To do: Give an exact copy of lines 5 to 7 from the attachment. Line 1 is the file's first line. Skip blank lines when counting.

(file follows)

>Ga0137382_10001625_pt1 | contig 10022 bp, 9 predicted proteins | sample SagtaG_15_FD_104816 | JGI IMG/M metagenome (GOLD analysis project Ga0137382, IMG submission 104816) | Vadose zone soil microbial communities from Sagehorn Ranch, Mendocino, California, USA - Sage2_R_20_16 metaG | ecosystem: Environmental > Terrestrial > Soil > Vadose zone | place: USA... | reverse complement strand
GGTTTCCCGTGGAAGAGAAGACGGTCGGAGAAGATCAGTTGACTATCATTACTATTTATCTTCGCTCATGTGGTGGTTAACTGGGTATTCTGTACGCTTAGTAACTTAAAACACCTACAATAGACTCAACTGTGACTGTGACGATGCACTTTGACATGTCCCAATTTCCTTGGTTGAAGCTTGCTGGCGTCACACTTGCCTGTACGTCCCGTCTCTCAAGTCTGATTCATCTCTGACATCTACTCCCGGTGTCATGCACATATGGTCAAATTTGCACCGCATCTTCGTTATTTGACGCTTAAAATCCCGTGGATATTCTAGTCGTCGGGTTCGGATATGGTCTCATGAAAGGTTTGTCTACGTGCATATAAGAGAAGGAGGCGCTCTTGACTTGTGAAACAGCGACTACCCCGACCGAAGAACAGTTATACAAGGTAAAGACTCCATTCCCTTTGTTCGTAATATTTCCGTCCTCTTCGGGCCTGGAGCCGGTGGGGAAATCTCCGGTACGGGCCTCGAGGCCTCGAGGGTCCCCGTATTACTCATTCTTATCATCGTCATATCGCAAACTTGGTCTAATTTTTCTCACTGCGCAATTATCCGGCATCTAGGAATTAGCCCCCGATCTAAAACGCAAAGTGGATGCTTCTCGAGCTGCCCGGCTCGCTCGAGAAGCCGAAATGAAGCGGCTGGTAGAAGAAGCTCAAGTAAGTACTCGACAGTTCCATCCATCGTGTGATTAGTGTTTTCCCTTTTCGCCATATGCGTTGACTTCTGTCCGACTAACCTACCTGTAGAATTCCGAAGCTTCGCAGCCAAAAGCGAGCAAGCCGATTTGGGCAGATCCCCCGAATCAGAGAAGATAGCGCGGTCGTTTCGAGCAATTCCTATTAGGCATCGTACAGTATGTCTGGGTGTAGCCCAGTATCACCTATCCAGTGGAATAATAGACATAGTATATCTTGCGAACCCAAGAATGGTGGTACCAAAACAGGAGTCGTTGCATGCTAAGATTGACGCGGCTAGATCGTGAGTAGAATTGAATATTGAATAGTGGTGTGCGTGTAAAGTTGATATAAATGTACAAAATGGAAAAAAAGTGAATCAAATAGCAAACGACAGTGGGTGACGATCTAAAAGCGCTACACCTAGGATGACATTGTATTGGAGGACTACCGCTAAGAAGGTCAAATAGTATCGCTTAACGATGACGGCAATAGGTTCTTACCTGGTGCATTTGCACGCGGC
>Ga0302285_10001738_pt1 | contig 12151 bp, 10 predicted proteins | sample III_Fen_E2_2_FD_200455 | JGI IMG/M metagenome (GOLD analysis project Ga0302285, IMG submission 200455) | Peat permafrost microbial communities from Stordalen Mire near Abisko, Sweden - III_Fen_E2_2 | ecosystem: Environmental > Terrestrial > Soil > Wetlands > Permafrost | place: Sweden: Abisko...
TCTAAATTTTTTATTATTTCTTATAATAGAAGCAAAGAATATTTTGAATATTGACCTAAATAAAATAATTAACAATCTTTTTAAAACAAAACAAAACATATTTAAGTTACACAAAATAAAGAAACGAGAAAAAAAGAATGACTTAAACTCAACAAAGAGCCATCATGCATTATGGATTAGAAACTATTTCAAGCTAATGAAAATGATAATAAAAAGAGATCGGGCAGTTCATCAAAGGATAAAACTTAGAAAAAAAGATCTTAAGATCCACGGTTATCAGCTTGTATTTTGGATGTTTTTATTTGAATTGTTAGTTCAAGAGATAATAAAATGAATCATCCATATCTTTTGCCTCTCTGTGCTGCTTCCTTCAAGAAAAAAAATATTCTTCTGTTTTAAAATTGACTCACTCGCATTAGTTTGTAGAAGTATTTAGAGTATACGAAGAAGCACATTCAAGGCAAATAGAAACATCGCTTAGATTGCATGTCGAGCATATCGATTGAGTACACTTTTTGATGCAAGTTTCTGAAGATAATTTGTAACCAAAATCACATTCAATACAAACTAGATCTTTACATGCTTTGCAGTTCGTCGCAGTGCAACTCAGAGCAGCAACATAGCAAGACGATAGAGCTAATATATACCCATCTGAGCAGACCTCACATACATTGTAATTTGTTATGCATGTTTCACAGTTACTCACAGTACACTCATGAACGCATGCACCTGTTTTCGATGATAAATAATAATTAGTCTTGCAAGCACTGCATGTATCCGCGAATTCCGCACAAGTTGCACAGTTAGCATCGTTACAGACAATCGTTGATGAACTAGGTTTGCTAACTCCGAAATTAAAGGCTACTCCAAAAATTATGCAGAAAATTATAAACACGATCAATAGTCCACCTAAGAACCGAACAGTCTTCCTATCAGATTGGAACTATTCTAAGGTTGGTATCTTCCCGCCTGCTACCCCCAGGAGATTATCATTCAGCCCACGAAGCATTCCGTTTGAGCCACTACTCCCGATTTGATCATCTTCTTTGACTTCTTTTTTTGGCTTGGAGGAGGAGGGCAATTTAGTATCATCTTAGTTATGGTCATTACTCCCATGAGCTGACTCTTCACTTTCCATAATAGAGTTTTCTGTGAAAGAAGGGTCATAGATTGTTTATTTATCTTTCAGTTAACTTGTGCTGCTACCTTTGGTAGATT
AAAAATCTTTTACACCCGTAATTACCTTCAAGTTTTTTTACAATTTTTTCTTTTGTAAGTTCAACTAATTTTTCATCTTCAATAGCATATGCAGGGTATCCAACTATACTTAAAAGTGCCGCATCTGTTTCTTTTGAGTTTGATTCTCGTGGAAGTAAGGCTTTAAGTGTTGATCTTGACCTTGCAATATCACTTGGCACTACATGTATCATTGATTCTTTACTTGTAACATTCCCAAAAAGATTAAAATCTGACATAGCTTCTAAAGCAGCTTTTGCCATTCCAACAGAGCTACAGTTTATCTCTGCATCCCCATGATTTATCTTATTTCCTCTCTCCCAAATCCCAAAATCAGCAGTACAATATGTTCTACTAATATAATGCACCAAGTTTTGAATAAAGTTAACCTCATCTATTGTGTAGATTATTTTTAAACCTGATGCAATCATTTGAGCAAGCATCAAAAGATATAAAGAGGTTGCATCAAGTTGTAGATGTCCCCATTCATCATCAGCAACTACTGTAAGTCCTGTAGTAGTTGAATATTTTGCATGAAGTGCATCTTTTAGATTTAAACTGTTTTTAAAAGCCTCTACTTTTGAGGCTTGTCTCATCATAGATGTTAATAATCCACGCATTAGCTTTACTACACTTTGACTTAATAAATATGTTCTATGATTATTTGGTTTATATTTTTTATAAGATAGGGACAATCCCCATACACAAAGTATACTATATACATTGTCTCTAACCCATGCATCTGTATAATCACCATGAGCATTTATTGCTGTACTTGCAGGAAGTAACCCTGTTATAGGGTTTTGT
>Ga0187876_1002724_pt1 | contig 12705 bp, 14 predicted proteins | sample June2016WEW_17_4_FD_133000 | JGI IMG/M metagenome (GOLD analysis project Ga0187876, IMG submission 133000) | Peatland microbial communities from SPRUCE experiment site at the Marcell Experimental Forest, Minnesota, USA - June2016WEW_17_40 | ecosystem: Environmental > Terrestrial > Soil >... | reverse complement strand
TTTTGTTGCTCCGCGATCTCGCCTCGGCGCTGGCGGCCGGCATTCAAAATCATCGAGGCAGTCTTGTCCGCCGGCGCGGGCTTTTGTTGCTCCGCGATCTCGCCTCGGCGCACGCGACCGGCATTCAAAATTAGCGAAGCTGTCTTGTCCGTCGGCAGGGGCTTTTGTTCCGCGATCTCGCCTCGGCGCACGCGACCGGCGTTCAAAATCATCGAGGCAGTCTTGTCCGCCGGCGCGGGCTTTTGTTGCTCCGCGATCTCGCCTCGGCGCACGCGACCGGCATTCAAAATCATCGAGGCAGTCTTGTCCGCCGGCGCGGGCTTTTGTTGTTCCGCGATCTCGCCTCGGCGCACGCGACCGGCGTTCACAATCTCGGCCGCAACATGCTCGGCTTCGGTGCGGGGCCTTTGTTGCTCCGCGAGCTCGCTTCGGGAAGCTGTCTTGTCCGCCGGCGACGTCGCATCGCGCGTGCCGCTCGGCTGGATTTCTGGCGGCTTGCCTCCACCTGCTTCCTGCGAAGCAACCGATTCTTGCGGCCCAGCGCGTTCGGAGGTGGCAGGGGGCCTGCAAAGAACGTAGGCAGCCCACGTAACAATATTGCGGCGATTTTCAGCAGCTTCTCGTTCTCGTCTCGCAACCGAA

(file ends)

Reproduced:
AAAAATCTTTTACACCCGTAATTACCTTCAAGTTTTTTTACAATTTTTTCTTTTGTAAGTTCAACTAATTTTTCATCTTCAATAGCATATGCAGGGTATCCAACTATACTTAAAAGTGCCGCATCTGTTTCTTTTGAGTTTGATTCTCGTGGAAGTAAGGCTTTAAGTGTTGATCTTGACCTTGCAATATCACTTGGCACTACATGTATCATTGATTCTTTACTTGTAACATTCCCAAAAAGATTAAAATCTGACATAGCTTCTAAAGCAGCTTTTGCCATTCCAACAGAGCTACAGTTTATCTCTGCATCCCCATGATTTATCTTATTTCCTCTCTCCCAAATCCCAAAATCAGCAGTACAATATGTTCTACTAATATAATGCACCAAGTTTTGAATAAAGTTAACCTCATCTATTGTGTAGATTATTTTTAAACCTGATGCAATCATTTGAGCAAGCATCAAAAGATATAAAGAGGTTGCATCAAGTTGTAGATGTCCCCATTCATCATCAGCAACTACTGTAAGTCCTGTAGTAGTTGAATATTTTGCATGAAGTGCATCTTTTAGATTTAAACTGTTTTTAAAAGCCTCTACTTTTGAGGCTTGTCTCATCATAGATGTTAATAATCCACGCATTAGCTTTACTACACTTTGACTTAATAAATATGTTCTATGATTATTTGGTTTATATTTTTTATAAGATAGGGACAATCCCCATACACAAAGTATACTATATACATTGTCTCTAACCCATGCATCTGTATAATCACCATGAGCATTTATTGCTGTACTTGCAGGAAGTAACCCTGTTATAGGGTTTTGT
>Ga0187876_1002724_pt1 | contig 12705 bp, 14 predicted proteins | sample June2016WEW_17_4_FD_133000 | JGI IMG/M metagenome (GOLD analysis project Ga0187876, IMG submission 133000) | Peatland microbial communities from SPRUCE experiment site at the Marcell Experimental Forest, Minnesota, USA - June2016WEW_17_40 | ecosystem: Environmental > Terrestrial > Soil >... | reverse complement strand
TTTTGTTGCTCCGCGATCTCGCCTCGGCGCTGGCGGCCGGCATTCAAAATCATCGAGGCAGTCTTGTCCGCCGGCGCGGGCTTTTGTTGCTCCGCGATCTCGCCTCGGCGCACGCGACCGGCATTCAAAATTAGCGAAGCTGTCTTGTCCGTCGGCAGGGGCTTTTGTTCCGCGATCTCGCCTCGGCGCACGCGACCGGCGTTCAAAATCATCGAGGCAGTCTTGTCCGCCGGCGCGGGCTTTTGTTGCTCCGCGATCTCGCCTCGGCGCACGCGACCGGCATTCAAAATCATCGAGGCAGTCTTGTCCGCCGGCGCGGGCTTTTGTTGTTCCGCGATCTCGCCTCGGCGCACGCGACCGGCGTTCACAATCTCGGCCGCAACATGCTCGGCTTCGGTGCGGGGCCTTTGTTGCTCCGCGAGCTCGCTTCGGGAAGCTGTCTTGTCCGCCGGCGACGTCGCATCGCGCGTGCCGCTCGGCTGGATTTCTGGCGGCTTGCCTCCACCTGCTTCCTGCGAAGCAACCGATTCTTGCGGCCCAGCGCGTTCGGAGGTGGCAGGGGGCCTGCAAAGAACGTAGGCAGCCCACGTAACAATATTGCGGCGATTTTCAGCAGCTTCTCGTTCTCGTCTCGCAACCGAA